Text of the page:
Warkentin, D., Woodworth, M, Hancock, J.T., & Cormier, N. (2010). Warrants and Deception in Computer Mediated Communication. Proceedings of the ACM conference on Computer-Supported Cooperative Work (CSCW 2010), 9-12. [Acceptance rate: 20%]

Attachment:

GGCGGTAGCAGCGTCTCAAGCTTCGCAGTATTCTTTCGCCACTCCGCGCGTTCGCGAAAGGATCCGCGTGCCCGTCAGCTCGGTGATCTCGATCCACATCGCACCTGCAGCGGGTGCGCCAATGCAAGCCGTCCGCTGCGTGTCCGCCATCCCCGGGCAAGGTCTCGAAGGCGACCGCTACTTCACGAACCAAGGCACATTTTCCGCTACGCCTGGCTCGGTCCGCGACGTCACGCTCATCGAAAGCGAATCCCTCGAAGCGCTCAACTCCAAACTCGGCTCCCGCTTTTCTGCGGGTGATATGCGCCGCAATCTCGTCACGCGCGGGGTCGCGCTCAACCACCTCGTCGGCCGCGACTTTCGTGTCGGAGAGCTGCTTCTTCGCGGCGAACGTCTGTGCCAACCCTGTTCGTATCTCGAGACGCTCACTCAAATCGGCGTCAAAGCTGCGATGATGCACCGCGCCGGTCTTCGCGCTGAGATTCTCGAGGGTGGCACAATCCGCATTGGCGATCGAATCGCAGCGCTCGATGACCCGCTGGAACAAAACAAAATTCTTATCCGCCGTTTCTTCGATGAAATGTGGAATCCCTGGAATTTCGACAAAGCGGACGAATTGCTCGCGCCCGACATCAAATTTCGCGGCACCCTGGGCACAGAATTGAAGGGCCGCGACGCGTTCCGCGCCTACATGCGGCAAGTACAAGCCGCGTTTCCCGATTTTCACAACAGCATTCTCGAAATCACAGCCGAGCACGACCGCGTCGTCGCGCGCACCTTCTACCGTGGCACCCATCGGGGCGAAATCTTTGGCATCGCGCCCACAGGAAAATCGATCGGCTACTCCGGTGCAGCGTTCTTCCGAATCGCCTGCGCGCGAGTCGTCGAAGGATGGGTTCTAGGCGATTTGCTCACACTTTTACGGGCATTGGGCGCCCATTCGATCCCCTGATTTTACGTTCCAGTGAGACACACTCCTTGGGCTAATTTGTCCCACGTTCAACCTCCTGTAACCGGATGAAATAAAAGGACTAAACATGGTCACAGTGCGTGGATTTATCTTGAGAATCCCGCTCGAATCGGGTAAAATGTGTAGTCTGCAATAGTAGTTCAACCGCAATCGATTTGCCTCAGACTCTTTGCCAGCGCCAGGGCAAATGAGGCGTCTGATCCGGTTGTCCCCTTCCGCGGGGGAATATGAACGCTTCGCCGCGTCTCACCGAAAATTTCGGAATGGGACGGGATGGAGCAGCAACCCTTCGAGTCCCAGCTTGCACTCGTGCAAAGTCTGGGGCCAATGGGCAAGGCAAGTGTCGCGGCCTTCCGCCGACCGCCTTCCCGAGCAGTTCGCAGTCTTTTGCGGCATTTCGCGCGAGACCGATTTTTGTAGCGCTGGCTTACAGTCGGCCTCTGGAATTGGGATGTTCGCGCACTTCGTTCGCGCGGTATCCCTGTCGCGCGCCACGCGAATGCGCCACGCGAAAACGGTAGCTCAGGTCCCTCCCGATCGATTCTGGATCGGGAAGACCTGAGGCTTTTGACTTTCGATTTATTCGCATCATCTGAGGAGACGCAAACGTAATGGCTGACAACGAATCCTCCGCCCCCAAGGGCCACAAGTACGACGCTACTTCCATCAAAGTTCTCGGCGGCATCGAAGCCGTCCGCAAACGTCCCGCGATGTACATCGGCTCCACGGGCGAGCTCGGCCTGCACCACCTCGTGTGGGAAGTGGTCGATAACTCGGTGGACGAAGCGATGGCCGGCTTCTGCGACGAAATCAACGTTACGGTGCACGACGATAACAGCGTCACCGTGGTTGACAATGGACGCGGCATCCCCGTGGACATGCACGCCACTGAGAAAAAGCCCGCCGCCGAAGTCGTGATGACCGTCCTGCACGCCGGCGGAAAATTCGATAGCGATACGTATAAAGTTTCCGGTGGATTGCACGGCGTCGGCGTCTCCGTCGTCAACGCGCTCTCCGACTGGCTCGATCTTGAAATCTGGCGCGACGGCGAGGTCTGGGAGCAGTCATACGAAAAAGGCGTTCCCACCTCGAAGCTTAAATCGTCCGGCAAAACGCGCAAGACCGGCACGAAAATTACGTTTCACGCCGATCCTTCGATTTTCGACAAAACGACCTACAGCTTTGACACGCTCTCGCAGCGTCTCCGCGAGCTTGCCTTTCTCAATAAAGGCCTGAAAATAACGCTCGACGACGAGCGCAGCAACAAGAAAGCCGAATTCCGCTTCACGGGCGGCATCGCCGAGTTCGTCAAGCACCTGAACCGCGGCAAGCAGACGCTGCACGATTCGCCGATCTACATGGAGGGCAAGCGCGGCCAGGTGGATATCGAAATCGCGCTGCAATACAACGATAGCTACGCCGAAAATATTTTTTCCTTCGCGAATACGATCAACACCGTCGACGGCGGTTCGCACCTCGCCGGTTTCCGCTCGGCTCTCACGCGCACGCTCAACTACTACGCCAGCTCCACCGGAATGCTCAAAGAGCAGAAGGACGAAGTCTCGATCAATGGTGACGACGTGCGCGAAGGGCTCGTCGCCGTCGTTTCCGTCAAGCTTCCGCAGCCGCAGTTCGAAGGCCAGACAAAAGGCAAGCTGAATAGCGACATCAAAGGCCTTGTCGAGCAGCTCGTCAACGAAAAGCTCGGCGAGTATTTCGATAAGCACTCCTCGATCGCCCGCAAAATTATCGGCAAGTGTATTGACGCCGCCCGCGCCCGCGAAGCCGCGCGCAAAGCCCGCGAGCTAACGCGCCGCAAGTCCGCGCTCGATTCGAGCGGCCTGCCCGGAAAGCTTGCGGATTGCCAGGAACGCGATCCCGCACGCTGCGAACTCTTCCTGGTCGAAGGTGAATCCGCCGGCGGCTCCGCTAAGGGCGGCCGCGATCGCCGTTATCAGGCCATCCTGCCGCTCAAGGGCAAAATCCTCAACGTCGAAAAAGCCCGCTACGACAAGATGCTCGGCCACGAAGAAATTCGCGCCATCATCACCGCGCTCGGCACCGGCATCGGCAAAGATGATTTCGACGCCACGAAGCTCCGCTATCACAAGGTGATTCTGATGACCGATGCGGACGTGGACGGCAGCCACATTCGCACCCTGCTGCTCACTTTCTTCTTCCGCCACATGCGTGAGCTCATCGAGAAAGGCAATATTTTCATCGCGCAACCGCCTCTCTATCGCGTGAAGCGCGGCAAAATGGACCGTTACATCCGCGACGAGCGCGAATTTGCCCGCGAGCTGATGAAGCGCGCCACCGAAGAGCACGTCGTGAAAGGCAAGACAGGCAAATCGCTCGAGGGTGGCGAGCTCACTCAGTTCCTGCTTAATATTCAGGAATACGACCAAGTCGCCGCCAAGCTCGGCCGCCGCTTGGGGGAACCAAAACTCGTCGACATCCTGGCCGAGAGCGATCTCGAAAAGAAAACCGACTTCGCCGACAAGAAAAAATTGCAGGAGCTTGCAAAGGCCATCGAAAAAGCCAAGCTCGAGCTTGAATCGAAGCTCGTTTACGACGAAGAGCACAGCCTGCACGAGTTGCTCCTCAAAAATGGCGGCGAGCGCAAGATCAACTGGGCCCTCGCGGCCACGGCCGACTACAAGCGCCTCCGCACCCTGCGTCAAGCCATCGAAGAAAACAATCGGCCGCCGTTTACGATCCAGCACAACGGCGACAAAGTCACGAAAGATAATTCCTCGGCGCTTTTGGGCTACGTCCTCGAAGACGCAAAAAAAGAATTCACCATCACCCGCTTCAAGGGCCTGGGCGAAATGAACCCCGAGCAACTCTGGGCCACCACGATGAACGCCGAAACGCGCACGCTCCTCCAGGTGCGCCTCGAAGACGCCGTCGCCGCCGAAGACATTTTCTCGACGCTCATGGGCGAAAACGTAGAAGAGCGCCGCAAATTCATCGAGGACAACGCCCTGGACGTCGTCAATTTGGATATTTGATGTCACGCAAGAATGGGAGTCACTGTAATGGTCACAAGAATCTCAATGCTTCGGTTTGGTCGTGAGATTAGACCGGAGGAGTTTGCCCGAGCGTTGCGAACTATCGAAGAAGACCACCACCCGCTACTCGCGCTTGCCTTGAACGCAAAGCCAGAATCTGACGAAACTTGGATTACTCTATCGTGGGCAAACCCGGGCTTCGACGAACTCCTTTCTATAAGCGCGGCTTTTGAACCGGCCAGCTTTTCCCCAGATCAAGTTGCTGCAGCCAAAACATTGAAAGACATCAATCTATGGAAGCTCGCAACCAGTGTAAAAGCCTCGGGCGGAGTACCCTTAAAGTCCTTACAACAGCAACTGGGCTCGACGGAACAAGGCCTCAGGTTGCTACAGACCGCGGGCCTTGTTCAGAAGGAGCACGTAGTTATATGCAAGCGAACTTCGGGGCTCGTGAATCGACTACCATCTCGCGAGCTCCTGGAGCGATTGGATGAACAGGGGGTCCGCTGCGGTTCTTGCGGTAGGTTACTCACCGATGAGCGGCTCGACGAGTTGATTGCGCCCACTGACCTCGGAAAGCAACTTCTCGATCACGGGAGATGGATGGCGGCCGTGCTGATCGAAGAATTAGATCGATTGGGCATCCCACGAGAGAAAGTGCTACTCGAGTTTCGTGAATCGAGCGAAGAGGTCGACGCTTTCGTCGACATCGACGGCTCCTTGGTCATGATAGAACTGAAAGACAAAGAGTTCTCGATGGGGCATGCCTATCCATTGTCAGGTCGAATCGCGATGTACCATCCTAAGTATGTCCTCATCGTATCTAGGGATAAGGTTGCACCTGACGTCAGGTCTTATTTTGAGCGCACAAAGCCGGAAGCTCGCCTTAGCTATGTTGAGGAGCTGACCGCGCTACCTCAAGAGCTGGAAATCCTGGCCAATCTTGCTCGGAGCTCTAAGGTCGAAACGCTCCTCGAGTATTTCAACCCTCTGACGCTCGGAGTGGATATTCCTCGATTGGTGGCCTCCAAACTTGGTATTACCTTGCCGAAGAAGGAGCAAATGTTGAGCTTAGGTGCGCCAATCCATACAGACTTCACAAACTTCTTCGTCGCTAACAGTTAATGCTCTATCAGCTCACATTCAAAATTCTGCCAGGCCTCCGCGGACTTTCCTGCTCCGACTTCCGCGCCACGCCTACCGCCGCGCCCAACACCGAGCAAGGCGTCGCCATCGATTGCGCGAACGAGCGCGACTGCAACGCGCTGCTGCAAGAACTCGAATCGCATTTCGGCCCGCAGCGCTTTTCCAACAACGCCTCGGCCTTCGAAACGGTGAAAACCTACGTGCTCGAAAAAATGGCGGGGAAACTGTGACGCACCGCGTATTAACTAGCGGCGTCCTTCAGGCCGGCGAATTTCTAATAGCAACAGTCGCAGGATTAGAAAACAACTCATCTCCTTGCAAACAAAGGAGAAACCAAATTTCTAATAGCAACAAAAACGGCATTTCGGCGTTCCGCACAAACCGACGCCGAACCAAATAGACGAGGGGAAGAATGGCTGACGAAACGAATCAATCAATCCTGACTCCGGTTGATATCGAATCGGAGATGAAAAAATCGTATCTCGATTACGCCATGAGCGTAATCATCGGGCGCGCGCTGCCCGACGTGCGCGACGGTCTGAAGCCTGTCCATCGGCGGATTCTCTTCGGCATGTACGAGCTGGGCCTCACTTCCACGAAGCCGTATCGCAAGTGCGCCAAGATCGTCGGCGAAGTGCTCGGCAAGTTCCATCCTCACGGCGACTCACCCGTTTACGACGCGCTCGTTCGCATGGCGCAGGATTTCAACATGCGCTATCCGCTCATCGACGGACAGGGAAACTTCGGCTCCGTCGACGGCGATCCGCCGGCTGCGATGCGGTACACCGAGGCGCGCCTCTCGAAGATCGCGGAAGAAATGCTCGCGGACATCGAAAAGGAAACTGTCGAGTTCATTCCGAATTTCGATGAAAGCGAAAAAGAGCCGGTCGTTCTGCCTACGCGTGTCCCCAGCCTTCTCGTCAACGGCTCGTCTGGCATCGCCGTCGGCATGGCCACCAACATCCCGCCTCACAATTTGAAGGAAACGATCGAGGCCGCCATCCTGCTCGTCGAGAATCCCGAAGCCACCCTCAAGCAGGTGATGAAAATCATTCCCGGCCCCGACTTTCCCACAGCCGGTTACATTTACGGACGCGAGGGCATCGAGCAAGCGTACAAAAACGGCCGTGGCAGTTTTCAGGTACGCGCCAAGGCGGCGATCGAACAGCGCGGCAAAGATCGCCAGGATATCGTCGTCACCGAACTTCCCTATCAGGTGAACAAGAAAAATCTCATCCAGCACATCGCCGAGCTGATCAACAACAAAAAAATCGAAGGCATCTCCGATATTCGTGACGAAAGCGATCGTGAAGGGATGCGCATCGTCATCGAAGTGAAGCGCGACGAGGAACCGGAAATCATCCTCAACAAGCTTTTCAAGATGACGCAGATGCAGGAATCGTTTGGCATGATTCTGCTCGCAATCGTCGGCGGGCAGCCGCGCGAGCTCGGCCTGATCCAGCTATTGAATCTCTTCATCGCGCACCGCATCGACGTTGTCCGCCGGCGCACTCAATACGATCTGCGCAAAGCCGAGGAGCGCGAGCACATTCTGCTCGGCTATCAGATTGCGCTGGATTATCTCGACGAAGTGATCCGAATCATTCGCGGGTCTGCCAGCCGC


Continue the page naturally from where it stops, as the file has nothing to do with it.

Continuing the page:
This article explores the operation of warrants, connections between online and real-world identities, on deceptive behavior in computer-mediated communication. A survey of 132 participants assessed three types of warrants (the use of a real name, a photo, and the presence of real-world acquaintances) in five different media: IM, Forums, Chat, Social Networking Sites (SNS) and Email. The effect of warrants on lies about demographic information (e.g., age, gender, education, etc.), one’s interests (e.g., religion, music preferences, etc.), and the seriousness of lies was assessed. Overall, deception was observed most frequently in Chat and least often in SNS and Email. The relationship between warrants and deception was negative and linear, with warrants suppressing the frequency and seriousness of deception regardless of medium, although real-world acquaintances were especially powerful in constraining deception in SNS and emails.